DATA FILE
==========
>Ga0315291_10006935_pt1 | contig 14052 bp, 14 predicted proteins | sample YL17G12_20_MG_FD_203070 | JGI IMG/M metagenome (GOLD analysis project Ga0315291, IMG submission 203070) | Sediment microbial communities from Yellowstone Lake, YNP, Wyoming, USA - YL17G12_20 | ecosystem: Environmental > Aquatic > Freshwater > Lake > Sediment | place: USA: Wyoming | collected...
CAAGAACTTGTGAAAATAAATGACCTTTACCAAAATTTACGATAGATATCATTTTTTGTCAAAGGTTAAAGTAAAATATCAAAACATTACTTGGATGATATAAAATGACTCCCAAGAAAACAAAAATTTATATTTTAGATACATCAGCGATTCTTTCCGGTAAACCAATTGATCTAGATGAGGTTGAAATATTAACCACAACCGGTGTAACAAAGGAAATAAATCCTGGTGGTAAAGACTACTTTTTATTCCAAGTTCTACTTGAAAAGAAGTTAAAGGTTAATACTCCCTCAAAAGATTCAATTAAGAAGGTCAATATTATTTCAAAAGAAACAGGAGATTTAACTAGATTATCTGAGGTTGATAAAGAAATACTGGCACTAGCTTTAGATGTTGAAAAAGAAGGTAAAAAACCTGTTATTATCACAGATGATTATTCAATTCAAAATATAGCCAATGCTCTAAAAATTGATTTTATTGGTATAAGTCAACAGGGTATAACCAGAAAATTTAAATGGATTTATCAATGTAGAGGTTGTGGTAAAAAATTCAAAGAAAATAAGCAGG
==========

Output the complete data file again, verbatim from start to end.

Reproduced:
>Ga0315291_10006935_pt1 | contig 14052 bp, 14 predicted proteins | sample YL17G12_20_MG_FD_203070 | JGI IMG/M metagenome (GOLD analysis project Ga0315291, IMG submission 203070) | Sediment microbial communities from Yellowstone Lake, YNP, Wyoming, USA - YL17G12_20 | ecosystem: Environmental > Aquatic > Freshwater > Lake > Sediment | place: USA: Wyoming | collected...
CAAGAACTTGTGAAAATAAATGACCTTTACCAAAATTTACGATAGATATCATTTTTTGTCAAAGGTTAAAGTAAAATATCAAAACATTACTTGGATGATATAAAATGACTCCCAAGAAAACAAAAATTTATATTTTAGATACATCAGCGATTCTTTCCGGTAAACCAATTGATCTAGATGAGGTTGAAATATTAACCACAACCGGTGTAACAAAGGAAATAAATCCTGGTGGTAAAGACTACTTTTTATTCCAAGTTCTACTTGAAAAGAAGTTAAAGGTTAATACTCCCTCAAAAGATTCAATTAAGAAGGTCAATATTATTTCAAAAGAAACAGGAGATTTAACTAGATTATCTGAGGTTGATAAAGAAATACTGGCACTAGCTTTAGATGTTGAAAAAGAAGGTAAAAAACCTGTTATTATCACAGATGATTATTCAATTCAAAATATAGCCAATGCTCTAAAAATTGATTTTATTGGTATAAGTCAACAGGGTATAACCAGAAAATTTAAATGGATTTATCAATGTAGAGGTTGTGGTAAAAAATTCAAAGAAAATAAGCAGG